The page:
Leveraging This Moment to Improve Schools and Systems Through the Lenses of SEL, Trauma-Informed Practices, and Anti-Racist Education
Leonard Burton: Welcome to this discussion, sponsored by the Center to Improve Social and Emotional Learning and School Safety at WestEd. We’ll be talking about improving schools and school systems through the lenses of social and emotional learning, trauma-informed practices, and anti-racism. I’m Leonard Burton, a senior fellow at the Center for the Study of Social Policy, headquartered in Washington, D.C. We work on a range of social issues around the country and do a lot of work in child welfare and juvenile justice.
We have, today, with us a great panel of people who are going to share their thoughts and their expertise. Our first panelist that we have today is Mary Crnobori. Mary is the coordinator of Trauma-Informed Schools for Metro Nashville Public Schools. She leads a systemwide effort to implement trauma-informed practices in schools and works collaboratively across the districts, departments, and with the community.
Nate Hilliard is the training and program replication manager for the Wyman Center in St. Louis, Missouri. He provides trainings and technical assistance across the country, with a key focus on engaging young people in improvement processes.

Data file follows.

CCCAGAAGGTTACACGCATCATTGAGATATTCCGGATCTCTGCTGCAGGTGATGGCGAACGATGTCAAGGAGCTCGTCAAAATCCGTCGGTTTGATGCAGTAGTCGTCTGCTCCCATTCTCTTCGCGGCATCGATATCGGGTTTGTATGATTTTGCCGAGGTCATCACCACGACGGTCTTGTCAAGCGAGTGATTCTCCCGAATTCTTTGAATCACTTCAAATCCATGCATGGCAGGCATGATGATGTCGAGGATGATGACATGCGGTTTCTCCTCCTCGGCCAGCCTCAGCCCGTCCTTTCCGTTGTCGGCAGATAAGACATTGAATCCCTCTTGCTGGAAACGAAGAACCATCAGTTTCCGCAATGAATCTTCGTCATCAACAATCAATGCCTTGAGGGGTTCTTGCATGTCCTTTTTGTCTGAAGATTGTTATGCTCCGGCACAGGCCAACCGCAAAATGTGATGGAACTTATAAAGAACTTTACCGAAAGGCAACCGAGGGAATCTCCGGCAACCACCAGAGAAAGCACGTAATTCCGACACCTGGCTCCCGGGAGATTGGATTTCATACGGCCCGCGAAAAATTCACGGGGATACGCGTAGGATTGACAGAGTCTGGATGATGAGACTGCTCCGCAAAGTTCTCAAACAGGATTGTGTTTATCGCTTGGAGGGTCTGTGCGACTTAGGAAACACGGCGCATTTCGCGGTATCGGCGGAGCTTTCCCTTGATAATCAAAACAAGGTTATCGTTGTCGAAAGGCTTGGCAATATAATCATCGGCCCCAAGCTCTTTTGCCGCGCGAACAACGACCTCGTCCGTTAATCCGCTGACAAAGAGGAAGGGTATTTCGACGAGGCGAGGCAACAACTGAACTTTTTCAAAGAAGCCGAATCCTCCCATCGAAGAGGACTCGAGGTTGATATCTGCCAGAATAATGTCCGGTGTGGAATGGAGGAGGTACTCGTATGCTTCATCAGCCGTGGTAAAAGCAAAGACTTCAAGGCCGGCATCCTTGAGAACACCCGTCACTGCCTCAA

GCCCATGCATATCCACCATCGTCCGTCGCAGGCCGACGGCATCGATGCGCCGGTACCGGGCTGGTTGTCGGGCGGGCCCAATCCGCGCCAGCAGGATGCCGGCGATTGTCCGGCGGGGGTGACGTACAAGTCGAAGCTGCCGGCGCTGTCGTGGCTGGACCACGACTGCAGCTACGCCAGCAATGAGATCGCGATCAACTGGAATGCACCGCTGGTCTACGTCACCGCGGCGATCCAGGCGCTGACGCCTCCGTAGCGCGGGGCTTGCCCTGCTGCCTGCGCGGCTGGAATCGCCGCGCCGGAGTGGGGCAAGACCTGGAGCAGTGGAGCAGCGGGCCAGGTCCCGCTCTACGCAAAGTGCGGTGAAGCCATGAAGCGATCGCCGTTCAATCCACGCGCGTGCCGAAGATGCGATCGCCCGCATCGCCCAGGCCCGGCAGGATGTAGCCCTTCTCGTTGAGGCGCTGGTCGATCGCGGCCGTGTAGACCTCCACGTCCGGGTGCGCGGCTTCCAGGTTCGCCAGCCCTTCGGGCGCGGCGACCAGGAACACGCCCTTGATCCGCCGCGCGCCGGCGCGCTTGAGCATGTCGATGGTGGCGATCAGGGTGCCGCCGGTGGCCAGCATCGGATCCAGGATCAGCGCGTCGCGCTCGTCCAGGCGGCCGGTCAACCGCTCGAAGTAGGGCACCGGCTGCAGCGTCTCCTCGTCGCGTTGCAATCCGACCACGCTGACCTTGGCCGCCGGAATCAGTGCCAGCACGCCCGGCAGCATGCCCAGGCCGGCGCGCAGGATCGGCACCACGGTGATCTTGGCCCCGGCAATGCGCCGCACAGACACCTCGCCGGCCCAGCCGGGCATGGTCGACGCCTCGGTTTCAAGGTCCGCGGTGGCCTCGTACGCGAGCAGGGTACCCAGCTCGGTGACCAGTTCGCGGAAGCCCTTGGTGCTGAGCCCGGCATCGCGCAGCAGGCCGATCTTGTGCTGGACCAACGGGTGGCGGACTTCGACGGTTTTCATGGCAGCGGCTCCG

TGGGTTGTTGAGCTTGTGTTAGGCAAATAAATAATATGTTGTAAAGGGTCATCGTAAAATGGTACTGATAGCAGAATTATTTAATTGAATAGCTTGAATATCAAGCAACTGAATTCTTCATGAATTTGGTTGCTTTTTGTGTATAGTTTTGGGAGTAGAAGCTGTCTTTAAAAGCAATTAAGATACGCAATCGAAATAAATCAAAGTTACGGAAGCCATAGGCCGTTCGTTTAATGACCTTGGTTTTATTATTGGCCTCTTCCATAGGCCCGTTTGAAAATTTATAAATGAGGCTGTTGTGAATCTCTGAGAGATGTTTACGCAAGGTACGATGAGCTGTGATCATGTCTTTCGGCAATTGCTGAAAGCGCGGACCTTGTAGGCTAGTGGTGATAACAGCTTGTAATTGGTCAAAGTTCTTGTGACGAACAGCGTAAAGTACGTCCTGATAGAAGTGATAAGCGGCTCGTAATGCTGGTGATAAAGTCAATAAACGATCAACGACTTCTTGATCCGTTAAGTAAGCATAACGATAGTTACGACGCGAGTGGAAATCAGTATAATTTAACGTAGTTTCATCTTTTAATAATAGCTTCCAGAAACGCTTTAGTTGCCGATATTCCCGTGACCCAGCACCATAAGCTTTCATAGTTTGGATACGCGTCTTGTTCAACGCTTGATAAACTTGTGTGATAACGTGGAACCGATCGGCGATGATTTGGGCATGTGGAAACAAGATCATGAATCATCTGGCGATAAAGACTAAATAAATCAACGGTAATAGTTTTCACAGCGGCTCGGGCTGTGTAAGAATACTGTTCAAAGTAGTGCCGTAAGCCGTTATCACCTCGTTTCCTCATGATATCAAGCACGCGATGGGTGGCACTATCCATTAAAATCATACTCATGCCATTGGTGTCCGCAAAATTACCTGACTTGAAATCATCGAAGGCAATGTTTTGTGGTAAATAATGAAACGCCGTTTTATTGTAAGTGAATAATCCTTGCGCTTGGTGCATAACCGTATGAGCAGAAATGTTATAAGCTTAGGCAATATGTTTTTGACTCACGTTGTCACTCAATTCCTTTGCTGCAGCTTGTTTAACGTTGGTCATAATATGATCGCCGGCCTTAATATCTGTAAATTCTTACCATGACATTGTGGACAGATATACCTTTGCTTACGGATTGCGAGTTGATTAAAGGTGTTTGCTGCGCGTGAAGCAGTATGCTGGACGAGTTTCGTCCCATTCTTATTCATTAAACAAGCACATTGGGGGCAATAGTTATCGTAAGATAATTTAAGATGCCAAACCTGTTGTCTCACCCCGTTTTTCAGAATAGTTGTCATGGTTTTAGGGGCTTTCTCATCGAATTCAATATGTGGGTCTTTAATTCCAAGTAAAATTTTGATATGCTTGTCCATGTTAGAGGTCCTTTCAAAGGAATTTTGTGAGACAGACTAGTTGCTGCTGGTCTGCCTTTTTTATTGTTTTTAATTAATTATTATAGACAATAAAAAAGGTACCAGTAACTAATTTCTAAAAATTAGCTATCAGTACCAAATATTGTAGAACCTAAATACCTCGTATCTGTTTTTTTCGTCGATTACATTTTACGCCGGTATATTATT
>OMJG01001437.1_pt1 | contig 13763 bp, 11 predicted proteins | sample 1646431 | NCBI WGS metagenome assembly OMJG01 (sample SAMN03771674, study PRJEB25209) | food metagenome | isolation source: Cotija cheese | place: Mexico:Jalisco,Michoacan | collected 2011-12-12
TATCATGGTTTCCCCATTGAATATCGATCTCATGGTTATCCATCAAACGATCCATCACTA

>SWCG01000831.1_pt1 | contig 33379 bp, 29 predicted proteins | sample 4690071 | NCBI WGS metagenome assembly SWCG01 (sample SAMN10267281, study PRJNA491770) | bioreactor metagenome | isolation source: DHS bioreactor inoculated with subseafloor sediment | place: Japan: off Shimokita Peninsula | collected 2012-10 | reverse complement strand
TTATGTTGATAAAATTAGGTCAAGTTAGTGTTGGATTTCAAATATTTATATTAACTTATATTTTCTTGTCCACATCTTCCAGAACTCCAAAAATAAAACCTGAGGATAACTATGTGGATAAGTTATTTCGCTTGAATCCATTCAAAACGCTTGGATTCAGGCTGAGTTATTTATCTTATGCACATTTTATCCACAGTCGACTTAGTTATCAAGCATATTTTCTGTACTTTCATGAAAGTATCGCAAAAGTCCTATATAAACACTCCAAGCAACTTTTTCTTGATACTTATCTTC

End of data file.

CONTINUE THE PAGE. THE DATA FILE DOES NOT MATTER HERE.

And, last but not least, is Lisa Thurau. Lisa is the founder and executive director of Strategies for Youth, a national policy and training organization dedicated to improving police-youth interactions and reducing disproportionate minority contact with law enforcement.
So, welcome, everybody. Can you say hello?
Lisa Thurau: Hello.
Mary Crnobori: Hello, everyone.
Nate Hilliard: Thank you so much for having us. Hello.
Leonard Burton: Hey, glad to have you all. So, let’s have a conversation today. Let’s talk about these important issues. School improvement is always a hot topic for public discourse. So, when we think about the current state of affairs in this country, it’s imperative that we examine school improvement through the lenses of social-emotional learning, trauma-informed practice, and anti-racism. All too often, we see instances about stories of melanin-enriched students — sometimes we call them people of color — how they experience disproportionate and unfair discipline, which often connects them to the school-to-prison pipeline that can have other devastating and long-term effects.
What we know about systems is that systems are perfectly designed to get the results that it achieves. In other words, intended and unintended consequences are designed into systems. So, to start our discussion out, allow me to cite a few examples of disparate treatment that are too commonplace across the country.
February 27th, Florida; six-year-old girl threw a tantrum in school. Now, she’s sitting calmly in an office, having a book read to her. Someone in the school calls local law enforcement. The six-year-old is handcuffed, arrested, and begging for help from the school official and mercy from the law enforcement person. She’s then transported to detention in the back of a squad car. That’s February 27th of 2020.